Why the Wall? A Statement by Kenyon Students for Justice in Palestine
KSJP erected an art installation in the atrium of Peirce in order to actively engage a broad segment of the Kenyon community. The construction of a physical boundary was an invitation for community members to reflect on the daily experience of navigating a familiar environment. While we all enjoy freedom of movement at Kenyon – Palestinians in the occupied territories do not. Though our art installation is only one third of the height of the separation wall, its presence in the atrium of Peirce is unavoidable and intrusive. The reality according to current plans for expansion is that 85 percent of the separation wall constructed by Israel will run through the West Bank upon completion. (1)
In clear violation of international law, Israel continues to expand its borders into East Jerusalem and the West Bank, imposing “crushing restrictions on freedom of movement and severely diminished access to jobs, hospitals, schools and families.”(2) Counter to the rhetoric of the Israeli government, the International Court of Justice has stated that it is “not convinced that the specific course Israel has chosen for the wall was necessary to attain its security objectives.”(3)
Despite the physical and psychological presence of the barrier, Palestinians in the occupied territories have reflected their politics of resistance against the oppressive structure through visual art that uses the wall as a canvas. Now in Peirce’s atrium we are all faced with something unfamiliar. In its presence we struggle to reconcile its meaning and its intention. We study it, we find ways around it, maybe we are fixated by it, or maybe we want to make it disappear. But for one week it stands. For one week we walk around it to acknowledge the experience of all the Palestinians whose lives are profoundly disrupted and damaged by the separation wall erected around them against their will.
Over the course of this semester, members of KSJP have worked very hard from the conceptual to the architectural stages of creating this installation.The school offered us a one-week slot to exhibit our art in the Peirce atrium and as the semester was coming to a close, we decided to seize this opportunity to display our work. We recognize that its overlap with Passover this year may have caused offense to some Jewish students. We regret this perceived injury for it was never our intention to offend anyone.
At no time, however, did we consider that people would perceive the celebration of Passover to be in any way relevant to the illumination of an unjust policy of the Israeli government. As the National Lawyers Guild has pointed out, to treat criticism of Israel as equivalent to criticism of Jewish people implies that Jews “around the world are culpable for Israel’s treatment of the Palestinians on the basis of their shared religion or ethnic and ancestral characteristics.”(4) We find this oversimplification of Jewish social and political identity to be troubling and intellectually unproductive.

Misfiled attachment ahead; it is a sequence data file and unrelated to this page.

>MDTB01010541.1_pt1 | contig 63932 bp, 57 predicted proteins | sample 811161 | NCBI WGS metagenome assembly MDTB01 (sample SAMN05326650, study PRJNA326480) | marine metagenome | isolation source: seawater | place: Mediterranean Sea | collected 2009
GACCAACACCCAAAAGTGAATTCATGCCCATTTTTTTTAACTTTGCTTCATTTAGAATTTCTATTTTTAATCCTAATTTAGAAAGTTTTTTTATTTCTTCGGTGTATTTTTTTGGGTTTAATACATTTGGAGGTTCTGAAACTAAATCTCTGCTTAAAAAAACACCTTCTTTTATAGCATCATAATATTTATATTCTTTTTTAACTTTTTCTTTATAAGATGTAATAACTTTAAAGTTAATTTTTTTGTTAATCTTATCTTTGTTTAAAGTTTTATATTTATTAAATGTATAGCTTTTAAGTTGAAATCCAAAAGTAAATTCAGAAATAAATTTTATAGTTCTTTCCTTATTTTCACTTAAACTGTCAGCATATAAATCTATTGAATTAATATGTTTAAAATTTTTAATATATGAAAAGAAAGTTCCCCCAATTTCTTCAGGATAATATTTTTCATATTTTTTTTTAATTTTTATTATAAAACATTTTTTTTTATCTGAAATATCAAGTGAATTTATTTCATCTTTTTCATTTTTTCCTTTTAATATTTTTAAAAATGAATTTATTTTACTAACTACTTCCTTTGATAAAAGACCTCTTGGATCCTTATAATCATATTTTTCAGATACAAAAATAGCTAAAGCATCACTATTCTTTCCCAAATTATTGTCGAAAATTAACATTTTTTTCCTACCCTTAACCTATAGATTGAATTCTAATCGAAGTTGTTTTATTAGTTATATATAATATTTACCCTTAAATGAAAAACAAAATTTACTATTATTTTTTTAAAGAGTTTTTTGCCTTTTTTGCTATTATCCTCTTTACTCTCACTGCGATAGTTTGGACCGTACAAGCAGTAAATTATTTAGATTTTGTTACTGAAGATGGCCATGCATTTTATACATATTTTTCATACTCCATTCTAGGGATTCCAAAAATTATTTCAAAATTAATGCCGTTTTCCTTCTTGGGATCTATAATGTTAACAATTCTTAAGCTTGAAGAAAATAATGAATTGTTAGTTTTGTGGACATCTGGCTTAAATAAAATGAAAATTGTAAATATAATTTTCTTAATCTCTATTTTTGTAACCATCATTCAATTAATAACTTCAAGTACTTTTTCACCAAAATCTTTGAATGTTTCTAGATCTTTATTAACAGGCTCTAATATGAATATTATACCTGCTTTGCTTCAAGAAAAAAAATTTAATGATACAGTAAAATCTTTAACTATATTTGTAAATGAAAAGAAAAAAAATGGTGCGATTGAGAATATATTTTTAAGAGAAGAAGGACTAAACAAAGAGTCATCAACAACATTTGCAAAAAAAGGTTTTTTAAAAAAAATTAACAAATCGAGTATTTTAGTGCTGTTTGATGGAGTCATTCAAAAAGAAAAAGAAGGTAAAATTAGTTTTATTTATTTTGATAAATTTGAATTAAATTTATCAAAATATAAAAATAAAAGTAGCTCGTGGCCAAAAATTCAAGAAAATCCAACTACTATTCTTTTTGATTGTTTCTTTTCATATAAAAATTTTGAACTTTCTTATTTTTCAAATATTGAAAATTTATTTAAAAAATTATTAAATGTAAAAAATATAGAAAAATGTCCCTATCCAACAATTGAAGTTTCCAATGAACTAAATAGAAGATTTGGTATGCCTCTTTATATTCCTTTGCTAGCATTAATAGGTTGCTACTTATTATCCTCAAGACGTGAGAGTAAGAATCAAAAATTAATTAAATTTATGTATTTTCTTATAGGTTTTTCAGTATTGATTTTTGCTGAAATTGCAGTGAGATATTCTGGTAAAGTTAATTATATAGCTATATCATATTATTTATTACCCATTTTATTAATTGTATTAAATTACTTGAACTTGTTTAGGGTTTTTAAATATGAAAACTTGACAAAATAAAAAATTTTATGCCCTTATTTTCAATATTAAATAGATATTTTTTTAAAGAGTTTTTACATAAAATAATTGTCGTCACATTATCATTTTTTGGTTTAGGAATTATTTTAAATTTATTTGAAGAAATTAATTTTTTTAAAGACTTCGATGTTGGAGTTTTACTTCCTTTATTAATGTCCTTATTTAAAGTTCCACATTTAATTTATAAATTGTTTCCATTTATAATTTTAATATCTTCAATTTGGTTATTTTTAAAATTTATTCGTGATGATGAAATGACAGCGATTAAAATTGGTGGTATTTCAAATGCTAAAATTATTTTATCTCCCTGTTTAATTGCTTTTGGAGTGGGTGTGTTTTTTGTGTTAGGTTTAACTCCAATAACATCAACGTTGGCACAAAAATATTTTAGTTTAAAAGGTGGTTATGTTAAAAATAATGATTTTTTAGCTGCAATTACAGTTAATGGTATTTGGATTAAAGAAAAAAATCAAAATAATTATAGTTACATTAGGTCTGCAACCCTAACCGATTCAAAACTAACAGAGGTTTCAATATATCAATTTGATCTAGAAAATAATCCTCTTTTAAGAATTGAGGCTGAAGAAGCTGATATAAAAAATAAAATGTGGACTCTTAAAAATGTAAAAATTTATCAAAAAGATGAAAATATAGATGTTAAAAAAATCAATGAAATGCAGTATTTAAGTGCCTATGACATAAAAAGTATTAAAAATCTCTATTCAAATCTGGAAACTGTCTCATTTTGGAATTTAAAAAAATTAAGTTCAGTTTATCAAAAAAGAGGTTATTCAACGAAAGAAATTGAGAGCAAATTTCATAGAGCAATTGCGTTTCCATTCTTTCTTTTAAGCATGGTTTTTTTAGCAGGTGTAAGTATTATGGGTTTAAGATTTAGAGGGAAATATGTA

On Monday, the first day of Passover, many members of the Kenyon community and KSJP celebrated their Jewish heritage and our art installation simultaneously. While some have expressed discomfort regarding the installation of the wall, others have expressed enthusiastic support. We invite you to join us as we reflect on the deeper meaning of these diverse responses.
KSJP cannot promise that our public expressions on campus will make no one uncomfortable. We cannot promise that our perspective will be perceived by all as fair. But we can promise that we will be here with you throughout action and dialogue. As we move forward, our obligation is to be accessible and to listen. Ultimately we believe that art has the capacity to educate and inspire, to challenge and protest. In this spirit we celebrate the rich history of artistic and political expression and find ourselves meditating on the following quotation by Martin Luther King, Jr.:
“Nonviolent direct action seeks to create such a crisis and foster such a tension that a community which has constantly refused to negotiate is forced to confront the issue. It seeks so to dramatize the issue so that it can no longer be ignored.”